In the course of his evidence Mr Jobnstone went into a great amount of detail regarding what he termed the 'Occupying Departments and Functional Split' of both Cairngorm House and Torridon House. The purpose of this exercise was to show that, both in terms of usage of office floor space and duties of personnel, the water function of the Worth Authority required more office floor area and more personnel than did the waste water function. As would be expected there was a degree of variation in the different departments. However, each apportionment put before us showed either a 50:50 split between the water and waste water functions or that the water function clearly had the major share. The tribunal is satisfied that in general terms a proportional split, both for floor area and personnel, of the order of 60% water and 40% waste water was established. The assessor did not dispute this apportionment. There was some evidence that the supply of water was perceived generally to be the more important function. This was the view of Mr Johnstone himself. He considered that this was the impression of the staff and that this, in turn, reflected their understanding of the public perception.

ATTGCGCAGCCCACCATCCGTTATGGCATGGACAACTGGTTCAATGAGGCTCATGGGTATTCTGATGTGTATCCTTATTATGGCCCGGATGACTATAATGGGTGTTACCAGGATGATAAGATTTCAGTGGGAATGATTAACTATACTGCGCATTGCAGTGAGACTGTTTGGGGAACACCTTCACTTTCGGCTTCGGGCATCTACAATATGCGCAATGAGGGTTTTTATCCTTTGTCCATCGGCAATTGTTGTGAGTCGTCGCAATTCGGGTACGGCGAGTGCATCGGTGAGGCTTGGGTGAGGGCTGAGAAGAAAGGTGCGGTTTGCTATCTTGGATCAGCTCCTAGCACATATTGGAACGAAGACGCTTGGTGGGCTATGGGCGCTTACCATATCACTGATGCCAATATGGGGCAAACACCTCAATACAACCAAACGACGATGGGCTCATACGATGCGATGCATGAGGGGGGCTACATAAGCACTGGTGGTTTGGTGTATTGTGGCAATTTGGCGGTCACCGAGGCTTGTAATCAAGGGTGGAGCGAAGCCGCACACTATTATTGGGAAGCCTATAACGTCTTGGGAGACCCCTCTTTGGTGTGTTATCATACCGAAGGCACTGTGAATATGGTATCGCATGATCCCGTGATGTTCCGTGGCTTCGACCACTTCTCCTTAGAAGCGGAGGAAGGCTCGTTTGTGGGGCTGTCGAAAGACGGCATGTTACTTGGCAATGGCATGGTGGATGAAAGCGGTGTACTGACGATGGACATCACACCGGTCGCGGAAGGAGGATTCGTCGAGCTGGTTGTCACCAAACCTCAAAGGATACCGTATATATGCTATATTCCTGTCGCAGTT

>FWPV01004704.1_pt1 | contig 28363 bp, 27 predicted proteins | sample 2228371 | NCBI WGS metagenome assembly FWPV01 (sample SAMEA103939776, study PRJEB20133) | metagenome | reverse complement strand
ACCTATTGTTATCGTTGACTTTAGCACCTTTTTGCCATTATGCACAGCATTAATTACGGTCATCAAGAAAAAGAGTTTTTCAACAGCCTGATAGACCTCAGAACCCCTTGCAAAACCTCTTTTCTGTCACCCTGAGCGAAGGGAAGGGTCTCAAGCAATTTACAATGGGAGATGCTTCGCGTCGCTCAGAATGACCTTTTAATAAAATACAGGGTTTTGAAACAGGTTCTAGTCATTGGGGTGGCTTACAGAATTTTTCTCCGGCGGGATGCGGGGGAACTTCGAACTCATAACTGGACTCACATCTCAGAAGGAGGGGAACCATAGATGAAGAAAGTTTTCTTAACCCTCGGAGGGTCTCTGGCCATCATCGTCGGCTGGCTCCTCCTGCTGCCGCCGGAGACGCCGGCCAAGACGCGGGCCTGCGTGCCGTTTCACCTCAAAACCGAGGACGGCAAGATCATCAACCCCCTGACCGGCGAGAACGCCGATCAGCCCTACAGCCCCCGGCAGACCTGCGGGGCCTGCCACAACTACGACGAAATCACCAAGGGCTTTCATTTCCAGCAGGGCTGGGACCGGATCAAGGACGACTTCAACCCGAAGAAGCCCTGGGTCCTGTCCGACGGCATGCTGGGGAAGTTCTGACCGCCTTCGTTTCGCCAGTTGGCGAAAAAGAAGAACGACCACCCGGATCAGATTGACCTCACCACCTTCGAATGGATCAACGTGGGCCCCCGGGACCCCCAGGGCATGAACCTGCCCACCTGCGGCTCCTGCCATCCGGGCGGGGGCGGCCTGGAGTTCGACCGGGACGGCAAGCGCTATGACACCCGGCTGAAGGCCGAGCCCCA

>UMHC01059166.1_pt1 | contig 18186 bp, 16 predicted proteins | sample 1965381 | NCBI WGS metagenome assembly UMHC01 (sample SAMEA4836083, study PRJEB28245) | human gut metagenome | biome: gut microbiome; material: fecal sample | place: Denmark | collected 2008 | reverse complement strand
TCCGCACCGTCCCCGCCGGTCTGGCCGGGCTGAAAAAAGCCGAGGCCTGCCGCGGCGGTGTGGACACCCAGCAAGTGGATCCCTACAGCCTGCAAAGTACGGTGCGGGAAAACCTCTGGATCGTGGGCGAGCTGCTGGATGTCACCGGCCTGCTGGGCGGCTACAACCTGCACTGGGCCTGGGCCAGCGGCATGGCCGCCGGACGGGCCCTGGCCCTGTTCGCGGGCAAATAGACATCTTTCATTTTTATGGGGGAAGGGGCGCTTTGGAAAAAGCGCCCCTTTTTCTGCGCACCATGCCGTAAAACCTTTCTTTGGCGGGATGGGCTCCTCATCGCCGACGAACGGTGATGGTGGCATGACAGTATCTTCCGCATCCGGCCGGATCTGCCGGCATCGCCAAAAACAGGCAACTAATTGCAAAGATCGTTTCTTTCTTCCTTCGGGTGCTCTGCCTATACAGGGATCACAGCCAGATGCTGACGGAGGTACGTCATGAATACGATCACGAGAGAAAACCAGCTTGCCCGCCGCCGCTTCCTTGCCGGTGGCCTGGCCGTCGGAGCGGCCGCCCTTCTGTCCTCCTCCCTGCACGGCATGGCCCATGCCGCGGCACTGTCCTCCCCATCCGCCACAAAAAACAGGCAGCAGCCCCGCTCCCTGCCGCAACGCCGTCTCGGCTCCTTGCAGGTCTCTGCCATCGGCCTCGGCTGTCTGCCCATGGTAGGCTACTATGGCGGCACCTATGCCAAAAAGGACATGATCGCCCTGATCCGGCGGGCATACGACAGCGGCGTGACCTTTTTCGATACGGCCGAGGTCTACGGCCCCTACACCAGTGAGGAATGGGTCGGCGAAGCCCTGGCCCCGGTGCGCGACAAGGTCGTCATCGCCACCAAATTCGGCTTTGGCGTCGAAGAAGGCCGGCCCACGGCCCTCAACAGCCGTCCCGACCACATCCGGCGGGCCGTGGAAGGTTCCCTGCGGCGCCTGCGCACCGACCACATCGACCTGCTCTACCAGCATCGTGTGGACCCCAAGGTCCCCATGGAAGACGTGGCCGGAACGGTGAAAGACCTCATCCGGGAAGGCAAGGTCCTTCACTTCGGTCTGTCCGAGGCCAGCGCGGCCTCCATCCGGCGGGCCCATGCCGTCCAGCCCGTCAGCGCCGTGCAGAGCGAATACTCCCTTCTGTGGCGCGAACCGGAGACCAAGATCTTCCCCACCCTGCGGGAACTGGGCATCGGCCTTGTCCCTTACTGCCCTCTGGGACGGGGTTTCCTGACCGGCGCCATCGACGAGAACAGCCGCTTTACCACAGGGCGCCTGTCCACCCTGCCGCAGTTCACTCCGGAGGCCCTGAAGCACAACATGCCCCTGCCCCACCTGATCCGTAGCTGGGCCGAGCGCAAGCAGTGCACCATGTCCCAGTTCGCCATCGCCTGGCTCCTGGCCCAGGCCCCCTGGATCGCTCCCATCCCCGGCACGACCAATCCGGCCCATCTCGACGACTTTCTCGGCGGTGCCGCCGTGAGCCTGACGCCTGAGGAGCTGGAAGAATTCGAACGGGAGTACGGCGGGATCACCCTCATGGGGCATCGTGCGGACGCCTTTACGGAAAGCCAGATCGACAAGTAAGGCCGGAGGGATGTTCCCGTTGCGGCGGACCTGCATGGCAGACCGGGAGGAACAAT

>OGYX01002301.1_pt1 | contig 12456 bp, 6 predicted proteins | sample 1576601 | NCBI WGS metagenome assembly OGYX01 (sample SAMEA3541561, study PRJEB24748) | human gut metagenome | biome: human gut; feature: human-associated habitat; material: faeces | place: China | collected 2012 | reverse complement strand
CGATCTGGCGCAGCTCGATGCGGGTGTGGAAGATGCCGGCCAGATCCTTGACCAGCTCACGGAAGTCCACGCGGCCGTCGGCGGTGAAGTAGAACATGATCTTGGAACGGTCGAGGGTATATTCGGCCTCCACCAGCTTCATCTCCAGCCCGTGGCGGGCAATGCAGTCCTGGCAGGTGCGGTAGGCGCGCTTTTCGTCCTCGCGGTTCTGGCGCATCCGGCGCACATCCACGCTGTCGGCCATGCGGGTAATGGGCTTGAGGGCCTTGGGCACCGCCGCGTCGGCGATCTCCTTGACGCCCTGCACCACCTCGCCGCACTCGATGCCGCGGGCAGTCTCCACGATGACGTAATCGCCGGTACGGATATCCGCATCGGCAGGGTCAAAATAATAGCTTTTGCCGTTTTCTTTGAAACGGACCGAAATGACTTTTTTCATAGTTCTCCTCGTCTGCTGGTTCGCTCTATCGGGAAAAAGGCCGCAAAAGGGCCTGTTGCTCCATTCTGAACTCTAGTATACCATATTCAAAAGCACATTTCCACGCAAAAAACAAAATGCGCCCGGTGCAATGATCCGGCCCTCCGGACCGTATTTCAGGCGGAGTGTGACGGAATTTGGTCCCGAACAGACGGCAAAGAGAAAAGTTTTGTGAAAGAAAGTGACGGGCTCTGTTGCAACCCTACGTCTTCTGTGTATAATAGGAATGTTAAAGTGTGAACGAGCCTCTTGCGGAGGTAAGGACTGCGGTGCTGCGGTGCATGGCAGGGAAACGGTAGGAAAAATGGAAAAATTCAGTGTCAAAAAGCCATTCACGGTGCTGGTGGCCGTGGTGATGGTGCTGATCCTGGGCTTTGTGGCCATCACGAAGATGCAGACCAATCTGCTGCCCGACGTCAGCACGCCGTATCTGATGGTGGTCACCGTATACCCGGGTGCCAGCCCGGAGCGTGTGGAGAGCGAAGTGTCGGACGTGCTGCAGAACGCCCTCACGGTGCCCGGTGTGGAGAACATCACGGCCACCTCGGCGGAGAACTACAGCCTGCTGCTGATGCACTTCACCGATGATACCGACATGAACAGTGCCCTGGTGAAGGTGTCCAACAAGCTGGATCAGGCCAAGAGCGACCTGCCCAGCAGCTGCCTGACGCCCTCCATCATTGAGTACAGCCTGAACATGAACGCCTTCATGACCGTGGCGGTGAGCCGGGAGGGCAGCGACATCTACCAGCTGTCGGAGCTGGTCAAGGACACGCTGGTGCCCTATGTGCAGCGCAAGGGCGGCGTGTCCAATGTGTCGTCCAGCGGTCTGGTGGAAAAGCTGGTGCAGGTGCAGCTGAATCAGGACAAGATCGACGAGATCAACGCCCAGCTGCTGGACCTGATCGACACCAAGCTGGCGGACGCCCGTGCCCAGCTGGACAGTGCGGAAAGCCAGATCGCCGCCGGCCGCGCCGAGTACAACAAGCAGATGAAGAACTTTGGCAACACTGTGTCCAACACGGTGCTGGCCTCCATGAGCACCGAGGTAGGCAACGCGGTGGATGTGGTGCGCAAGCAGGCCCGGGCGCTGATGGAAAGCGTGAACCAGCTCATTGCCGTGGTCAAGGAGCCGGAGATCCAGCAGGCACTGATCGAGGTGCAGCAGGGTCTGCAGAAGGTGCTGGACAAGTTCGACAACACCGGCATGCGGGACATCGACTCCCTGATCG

Mr Haddow for the appellants, distinguished two questions: is the office used for the purposes of the authority' s undertaking for the supply of water, and, if so, is the office mainly used for that purpose or for another or other purposes? The first question turned on the extent of the appellants' "undertaking for the supply of water". The appellants had only two undertakings in the sense of businesses or enterprises, namely, their undertaking as water authority and their undertaking as sewerage authority. They had extensive duties in relation to supply of water under the Water (Scotland) Act 1980 and the Water Supply (Water Quality) (Scotland) Regulations 1990 and the Amending Regulations 1991 (SI 1990/119 and SI 1591/ 1333, respectively). Their undertaking as sewerage authority related to domestic sewage, surface water, and trade effluent. He submitted that they had no other "undertakings". Such involvement as they had with water sport was entirely ancillary to the water undertaking. He submitted that the subjects in issue plainly fell within the terms of Article 3.